Most patients, when they look from one side of a large letter to another, or from one side of the card to another, can imagine that the letter, or the card, is moving in a direction opposite to the movement of the eye. Others, whose condition may be no worse, take a week, or a month, or longer, to do the same thing. A patient recently treated was able to do almost everything I asked her to at the first visit. I began, as I always do, by directing her to close and rest her eyes, and, as in the case of most other patients, she was able to improve her sight materially by this method. Then she went on to do a lot of other things, some of which very few patients can do at the first visit, while no one but herself, so far as I can remember, was ever able td do all of them. She was able to stare at a letter and make her sight worse, and she was able to look from one side of it to another and imagine that it was moving in a direction opposite to the movement of the eye. If the letter was seen perfectly, the movement was short, rhythmical and easy; if it was seen imperfectly, it was longer, and irregular. She could not imagine a letter stationary, and if she tried to imagine it so, it blurred. When she looked at a line of letters that she could read, she realized at once that one letter was seen best and the adjoining ones worse; and when she looked at a line that she could not read, she noted that they were seen all alike. She demonstrated at once-which was very remarkablethat a perfect memory is quick and easy, and an imperfect memory slow, difficult and even impossible; that the first relieves fatigue and the second induces discomfort. She also demonstrated that while it was easy to imagine that a letter . remembered perfectly was swinging, she either could not imagine such a swing in the case of an imperfectly remembered letter, or else the swing was longer and irregular. It is hardly necessary to say that this patient became able at once to read the whole card, even in a dim light. It was only when she came to fine print that she failed. She could not imagine that the letters of diamond type were swinging. She could imagine the universal swing3When the patient becomes able to imagine that the letters on the test card are swinging, everything else thought of also seems to be swinging. This is the universal swing. when she looked two inches away from the letters, but she could not imagine it when she looked between the lines.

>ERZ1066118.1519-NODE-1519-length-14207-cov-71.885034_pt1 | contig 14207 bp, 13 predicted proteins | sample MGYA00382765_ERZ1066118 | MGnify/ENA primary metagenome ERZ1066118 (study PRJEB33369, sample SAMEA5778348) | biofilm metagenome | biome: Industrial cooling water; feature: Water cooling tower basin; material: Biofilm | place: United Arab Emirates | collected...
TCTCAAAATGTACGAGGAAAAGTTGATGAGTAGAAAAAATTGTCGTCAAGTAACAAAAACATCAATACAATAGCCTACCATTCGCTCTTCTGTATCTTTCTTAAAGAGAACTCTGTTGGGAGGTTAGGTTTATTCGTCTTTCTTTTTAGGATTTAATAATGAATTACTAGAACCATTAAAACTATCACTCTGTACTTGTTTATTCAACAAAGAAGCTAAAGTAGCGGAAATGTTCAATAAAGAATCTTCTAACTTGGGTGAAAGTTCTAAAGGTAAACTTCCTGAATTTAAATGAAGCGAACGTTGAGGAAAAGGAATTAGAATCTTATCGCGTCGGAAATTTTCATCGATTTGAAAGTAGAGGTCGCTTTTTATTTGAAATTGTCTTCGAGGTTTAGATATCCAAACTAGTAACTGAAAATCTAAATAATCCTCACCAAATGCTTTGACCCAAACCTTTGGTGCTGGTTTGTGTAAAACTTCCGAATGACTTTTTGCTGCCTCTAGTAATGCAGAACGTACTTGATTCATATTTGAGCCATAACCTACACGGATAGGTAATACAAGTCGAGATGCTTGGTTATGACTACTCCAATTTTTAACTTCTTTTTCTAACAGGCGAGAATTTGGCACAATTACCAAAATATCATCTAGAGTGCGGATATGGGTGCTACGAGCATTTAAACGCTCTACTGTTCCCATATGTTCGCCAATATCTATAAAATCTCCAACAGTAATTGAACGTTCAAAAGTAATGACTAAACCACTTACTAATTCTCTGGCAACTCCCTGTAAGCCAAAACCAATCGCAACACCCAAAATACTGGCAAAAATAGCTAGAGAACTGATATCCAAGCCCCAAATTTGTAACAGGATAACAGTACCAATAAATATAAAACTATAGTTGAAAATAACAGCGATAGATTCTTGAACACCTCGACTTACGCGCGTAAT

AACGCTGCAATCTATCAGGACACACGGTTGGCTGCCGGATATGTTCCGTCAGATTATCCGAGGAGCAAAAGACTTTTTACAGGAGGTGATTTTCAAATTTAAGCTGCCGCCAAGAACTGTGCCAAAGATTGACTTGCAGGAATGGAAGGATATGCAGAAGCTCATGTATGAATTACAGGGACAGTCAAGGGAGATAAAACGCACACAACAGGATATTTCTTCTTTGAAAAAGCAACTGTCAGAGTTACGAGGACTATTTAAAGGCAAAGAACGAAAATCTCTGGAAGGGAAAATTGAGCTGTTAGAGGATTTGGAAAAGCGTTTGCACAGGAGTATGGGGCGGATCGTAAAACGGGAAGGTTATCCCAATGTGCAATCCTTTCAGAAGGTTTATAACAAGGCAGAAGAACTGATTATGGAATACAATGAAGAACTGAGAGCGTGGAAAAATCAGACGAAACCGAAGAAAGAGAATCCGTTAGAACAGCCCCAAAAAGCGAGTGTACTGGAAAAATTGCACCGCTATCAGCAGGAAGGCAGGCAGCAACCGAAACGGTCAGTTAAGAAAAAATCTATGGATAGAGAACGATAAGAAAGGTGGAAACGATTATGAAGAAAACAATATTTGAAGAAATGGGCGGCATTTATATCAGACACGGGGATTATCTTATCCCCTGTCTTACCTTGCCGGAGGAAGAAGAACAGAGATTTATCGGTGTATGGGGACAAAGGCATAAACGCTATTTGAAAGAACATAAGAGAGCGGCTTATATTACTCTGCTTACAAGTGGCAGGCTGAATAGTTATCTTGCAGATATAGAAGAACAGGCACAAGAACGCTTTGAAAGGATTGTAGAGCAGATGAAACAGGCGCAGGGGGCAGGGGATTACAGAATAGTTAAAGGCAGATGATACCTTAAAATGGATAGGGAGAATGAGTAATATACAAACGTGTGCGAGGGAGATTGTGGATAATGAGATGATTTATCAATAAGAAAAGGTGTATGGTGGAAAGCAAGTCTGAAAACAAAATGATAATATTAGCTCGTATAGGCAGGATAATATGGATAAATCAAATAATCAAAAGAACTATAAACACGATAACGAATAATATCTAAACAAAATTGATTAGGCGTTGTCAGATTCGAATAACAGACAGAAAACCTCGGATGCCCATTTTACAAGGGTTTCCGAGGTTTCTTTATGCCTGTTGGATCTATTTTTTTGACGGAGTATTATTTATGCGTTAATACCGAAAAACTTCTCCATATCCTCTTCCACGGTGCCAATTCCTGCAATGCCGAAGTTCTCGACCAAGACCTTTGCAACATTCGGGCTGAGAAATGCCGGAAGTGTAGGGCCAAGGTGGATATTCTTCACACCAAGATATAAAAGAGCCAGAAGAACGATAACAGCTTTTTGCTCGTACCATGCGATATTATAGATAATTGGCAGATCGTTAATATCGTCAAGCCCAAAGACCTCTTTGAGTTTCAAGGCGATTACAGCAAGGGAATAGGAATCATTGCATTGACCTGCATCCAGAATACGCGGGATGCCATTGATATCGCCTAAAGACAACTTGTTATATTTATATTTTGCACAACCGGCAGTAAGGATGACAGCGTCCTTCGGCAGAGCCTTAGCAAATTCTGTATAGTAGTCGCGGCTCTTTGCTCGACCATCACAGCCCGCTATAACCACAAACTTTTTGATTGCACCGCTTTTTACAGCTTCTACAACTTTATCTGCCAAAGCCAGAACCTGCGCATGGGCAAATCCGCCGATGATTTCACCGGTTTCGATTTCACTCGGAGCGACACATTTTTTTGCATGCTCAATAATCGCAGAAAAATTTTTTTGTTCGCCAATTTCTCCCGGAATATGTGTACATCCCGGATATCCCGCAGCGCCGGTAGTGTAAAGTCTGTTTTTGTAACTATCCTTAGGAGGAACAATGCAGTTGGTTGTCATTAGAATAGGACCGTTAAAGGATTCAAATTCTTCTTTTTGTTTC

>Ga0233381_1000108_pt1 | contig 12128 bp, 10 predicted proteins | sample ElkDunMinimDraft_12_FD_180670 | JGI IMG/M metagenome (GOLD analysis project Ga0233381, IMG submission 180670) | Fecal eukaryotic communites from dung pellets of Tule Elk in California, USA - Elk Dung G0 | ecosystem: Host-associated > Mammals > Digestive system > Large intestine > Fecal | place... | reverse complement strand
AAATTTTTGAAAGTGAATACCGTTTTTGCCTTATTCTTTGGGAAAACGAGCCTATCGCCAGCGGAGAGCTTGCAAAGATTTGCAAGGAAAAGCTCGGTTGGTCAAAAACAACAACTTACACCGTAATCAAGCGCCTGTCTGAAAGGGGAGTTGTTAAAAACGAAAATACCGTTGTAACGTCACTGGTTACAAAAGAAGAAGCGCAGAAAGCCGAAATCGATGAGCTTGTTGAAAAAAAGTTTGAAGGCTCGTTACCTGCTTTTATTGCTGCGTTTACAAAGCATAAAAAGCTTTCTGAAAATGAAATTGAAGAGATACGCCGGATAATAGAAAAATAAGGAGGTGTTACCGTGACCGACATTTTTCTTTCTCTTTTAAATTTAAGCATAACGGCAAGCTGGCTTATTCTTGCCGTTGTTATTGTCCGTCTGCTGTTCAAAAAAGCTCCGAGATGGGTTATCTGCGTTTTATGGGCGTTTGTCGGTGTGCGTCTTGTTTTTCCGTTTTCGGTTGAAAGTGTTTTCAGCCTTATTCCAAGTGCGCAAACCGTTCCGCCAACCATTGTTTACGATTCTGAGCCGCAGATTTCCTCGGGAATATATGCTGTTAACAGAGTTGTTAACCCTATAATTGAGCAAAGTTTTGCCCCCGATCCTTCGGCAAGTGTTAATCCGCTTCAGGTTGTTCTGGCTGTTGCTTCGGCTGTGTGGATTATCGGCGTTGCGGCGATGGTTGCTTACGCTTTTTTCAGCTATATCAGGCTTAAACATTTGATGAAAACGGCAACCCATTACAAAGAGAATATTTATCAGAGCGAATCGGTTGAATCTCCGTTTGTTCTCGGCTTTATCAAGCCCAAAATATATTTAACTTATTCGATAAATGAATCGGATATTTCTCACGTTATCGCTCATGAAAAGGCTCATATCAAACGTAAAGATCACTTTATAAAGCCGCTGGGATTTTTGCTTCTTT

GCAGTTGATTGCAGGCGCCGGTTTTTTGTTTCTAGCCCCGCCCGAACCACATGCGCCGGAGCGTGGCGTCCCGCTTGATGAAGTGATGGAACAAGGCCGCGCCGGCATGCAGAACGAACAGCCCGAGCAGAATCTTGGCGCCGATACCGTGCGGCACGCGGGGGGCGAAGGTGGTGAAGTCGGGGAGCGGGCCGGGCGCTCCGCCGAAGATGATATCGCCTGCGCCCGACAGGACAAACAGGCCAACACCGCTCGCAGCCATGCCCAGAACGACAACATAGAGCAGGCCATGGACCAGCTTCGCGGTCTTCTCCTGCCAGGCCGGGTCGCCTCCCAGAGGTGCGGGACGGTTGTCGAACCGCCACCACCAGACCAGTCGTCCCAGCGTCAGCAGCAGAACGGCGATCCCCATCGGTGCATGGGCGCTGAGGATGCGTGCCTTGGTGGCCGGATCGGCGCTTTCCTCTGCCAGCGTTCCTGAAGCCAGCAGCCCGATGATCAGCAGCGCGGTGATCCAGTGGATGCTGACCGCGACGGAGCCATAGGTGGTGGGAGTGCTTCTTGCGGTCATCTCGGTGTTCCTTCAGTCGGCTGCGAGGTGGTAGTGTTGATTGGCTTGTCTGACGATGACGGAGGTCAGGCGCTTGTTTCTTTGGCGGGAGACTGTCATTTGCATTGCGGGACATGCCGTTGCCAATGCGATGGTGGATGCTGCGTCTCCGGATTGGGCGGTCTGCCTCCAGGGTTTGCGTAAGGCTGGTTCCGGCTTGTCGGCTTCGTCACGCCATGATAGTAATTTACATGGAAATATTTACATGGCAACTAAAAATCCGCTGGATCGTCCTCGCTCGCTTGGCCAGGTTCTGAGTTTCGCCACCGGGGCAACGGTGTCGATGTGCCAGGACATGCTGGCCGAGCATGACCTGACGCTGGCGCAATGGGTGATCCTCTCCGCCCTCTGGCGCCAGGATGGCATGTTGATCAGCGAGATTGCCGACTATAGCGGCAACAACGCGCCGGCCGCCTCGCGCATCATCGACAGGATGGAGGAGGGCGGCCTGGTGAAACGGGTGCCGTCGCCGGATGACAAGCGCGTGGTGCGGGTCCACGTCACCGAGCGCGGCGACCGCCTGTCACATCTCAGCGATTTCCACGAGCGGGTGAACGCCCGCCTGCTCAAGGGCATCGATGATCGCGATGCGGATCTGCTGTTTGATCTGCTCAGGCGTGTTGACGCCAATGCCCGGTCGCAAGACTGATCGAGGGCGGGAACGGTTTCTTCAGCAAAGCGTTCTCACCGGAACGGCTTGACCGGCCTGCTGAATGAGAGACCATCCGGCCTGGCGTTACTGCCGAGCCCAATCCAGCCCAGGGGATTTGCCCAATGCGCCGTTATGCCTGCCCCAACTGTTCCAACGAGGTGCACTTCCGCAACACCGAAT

These peculiarities of the mind cannot be known in advance, and therefore it is seldom possible, in any given case, to make predictions as to the length of time that will be required for a cure. This much can be stated, however: that marked improvement is always obtained in a few weeks. and that all patients obtain some benefit at the first visit. If there are any exceptions to this rule, they are so rare that I do not remember them.